The age of national empires is perhaps past, but its consequences are very much with us still, as a relatively brief observation of many of the places visited this semester will confirm. This is a course that introduces you (primarily) to writing about colonies, about different approaches to colonialisation, about the experiences of living in a colony, about the struggles within colonies for independence, and about how people deal with having once been a colony, and with having once been a colonial power. Other media— music, photography, film, dress, food and architecture—also form a significant element in the class. Most countries we will visit on the voyage have been a colony at one time or another, and most of those in Europe have sustained empires of some sort, so there is plenty of material to consider.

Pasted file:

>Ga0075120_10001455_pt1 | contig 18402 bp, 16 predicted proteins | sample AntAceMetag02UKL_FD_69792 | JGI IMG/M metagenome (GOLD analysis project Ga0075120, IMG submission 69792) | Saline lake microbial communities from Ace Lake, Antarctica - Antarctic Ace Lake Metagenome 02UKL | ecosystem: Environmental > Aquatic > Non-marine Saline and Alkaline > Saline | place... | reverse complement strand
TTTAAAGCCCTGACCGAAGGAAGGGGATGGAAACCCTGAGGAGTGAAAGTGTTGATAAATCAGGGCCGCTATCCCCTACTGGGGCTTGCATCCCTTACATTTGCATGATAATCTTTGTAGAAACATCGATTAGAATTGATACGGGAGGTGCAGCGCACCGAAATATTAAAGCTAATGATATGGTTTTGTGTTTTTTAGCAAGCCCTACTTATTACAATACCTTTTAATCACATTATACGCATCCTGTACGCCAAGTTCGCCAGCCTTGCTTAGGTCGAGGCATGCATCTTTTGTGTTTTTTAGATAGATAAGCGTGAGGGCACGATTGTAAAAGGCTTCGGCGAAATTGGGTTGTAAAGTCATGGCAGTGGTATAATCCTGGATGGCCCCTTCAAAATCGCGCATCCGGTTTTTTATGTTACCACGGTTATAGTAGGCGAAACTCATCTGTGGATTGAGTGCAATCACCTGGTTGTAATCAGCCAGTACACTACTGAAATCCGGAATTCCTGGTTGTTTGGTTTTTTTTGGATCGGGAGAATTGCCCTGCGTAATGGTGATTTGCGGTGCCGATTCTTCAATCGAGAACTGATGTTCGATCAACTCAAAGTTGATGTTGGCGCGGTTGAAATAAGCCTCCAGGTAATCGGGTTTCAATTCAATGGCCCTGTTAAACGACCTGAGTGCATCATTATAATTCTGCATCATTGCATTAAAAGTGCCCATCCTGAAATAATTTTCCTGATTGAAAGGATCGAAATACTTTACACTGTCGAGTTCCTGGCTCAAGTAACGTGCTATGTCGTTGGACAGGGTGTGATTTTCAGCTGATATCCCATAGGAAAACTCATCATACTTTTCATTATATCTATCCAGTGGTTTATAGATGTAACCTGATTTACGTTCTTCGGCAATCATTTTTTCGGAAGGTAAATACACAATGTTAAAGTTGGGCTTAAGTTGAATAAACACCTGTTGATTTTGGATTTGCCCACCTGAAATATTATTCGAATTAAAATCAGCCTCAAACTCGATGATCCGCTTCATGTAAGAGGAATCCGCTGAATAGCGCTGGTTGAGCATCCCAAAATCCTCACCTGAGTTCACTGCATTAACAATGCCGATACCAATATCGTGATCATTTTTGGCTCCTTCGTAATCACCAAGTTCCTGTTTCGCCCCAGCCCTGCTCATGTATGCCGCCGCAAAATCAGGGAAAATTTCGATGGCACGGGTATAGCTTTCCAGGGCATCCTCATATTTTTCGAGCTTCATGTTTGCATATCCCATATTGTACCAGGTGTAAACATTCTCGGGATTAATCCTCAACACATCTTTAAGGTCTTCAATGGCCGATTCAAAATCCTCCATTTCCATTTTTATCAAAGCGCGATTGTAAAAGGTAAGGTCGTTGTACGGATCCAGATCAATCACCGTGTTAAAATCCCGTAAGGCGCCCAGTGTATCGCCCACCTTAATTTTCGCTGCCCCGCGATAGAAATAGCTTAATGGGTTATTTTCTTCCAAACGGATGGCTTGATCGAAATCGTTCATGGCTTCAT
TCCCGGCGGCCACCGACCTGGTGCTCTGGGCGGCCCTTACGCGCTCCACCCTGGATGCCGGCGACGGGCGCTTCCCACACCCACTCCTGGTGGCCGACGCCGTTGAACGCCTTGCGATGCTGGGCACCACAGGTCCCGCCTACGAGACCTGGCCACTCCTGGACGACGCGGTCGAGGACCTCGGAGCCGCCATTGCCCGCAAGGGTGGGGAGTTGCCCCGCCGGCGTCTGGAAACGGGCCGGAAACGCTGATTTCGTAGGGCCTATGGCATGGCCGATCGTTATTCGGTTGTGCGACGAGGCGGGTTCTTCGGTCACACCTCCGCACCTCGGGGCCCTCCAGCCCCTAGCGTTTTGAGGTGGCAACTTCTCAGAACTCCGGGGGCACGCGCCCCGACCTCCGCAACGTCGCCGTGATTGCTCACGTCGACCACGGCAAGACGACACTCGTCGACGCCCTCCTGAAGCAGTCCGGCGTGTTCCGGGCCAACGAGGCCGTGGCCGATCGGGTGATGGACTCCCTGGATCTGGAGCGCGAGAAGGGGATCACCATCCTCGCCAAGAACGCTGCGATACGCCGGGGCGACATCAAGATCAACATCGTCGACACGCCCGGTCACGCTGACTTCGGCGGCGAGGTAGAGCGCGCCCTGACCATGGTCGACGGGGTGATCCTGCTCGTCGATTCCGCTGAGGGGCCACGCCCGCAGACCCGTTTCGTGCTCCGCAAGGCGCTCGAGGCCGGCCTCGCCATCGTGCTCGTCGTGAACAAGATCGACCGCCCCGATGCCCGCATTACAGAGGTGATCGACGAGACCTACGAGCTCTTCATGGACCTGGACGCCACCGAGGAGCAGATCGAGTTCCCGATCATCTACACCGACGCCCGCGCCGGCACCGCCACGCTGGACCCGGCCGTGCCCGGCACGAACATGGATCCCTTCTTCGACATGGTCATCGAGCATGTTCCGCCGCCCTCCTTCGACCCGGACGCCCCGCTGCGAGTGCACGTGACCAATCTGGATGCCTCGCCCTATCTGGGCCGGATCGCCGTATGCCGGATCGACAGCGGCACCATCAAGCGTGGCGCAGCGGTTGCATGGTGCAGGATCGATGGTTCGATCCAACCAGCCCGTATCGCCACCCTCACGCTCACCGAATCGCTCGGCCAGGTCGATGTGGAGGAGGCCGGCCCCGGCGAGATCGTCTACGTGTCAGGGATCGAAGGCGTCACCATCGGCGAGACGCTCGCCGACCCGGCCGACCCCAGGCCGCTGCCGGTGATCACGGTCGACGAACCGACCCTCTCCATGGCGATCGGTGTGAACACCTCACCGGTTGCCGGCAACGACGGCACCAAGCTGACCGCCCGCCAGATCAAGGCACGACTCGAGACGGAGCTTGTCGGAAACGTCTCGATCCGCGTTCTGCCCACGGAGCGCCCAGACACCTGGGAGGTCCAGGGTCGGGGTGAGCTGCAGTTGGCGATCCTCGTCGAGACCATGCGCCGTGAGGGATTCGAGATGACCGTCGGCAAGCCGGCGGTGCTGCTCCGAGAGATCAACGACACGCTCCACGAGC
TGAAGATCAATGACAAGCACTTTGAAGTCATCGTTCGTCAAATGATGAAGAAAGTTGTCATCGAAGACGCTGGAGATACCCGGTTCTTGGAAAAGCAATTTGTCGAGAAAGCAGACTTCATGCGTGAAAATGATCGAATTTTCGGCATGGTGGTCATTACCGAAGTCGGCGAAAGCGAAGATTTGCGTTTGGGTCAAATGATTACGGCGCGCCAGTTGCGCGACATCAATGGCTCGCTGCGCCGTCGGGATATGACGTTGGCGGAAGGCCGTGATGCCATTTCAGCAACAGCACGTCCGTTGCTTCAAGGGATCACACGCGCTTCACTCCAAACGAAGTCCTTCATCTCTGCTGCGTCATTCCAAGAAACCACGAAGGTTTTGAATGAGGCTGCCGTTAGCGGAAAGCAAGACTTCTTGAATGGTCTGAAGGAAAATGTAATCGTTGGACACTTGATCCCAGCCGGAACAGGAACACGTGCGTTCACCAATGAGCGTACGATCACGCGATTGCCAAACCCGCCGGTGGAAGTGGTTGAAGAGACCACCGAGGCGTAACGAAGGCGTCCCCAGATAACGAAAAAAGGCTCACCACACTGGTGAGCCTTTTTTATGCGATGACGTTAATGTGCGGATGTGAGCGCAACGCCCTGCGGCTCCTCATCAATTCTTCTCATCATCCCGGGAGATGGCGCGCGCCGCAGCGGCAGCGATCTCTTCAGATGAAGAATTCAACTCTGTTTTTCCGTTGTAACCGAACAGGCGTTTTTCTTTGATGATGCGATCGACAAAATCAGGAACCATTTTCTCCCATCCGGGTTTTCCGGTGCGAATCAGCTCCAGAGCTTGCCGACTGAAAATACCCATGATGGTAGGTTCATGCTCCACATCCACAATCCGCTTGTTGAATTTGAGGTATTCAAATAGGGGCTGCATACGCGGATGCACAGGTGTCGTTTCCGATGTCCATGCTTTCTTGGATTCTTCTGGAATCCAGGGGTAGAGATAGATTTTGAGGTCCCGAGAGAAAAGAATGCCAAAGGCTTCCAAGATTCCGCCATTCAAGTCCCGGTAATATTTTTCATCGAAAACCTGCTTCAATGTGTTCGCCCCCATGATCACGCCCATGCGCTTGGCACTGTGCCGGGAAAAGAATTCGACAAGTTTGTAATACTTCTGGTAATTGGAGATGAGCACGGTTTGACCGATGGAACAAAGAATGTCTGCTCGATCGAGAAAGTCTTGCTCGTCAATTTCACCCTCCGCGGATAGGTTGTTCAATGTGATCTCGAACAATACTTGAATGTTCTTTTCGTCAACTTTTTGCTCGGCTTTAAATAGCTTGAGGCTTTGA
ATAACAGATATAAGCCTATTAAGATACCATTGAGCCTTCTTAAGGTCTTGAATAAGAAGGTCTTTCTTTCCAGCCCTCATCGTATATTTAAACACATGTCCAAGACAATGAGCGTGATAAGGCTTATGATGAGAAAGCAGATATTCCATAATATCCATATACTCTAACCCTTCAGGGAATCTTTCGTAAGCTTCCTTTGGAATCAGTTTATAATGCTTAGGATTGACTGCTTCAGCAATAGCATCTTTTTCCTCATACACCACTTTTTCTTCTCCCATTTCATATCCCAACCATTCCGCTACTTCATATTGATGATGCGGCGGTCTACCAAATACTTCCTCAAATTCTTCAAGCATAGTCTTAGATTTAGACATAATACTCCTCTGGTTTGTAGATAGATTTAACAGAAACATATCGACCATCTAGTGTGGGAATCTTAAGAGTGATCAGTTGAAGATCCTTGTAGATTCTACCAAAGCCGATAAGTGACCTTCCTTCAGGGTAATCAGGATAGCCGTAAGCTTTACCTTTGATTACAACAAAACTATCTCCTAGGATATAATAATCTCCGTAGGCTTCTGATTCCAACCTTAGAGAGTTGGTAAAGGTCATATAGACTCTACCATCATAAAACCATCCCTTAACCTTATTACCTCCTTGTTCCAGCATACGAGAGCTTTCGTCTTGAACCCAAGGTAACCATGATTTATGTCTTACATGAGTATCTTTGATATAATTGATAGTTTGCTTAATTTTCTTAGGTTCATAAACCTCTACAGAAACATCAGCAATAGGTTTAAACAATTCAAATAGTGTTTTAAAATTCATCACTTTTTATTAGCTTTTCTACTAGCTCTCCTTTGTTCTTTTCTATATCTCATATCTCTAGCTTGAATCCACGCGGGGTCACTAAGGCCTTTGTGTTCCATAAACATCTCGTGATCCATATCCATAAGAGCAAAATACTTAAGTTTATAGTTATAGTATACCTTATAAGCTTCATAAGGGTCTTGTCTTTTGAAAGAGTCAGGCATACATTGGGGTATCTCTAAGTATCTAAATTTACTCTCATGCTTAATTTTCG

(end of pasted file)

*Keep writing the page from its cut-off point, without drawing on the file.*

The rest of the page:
Field WorkCountry: Barbados
Day: 2 - Sunday, 23 November
Students will have the opportunity to experience at first hand the impact of British colonial rule on the architecture and culture of the capital of Barbados through a systematic examination of the UNESCO world heritage site in Bridgetown, to exchange ideas with a specialist in the Cultural Studies Department at the University of the West Indies, and to visit a characteristic plantation house. Academic Objectives: After almost a whole voyage of considering in class the impact of the colonial past on a wide range of cultures and societies both present and past, and individually experiencing elements of that impact in all the ports we have visited, at last there is the opportunity to work as a group to understand in detail what colonialism has meant in Barbados, and what is its legacy.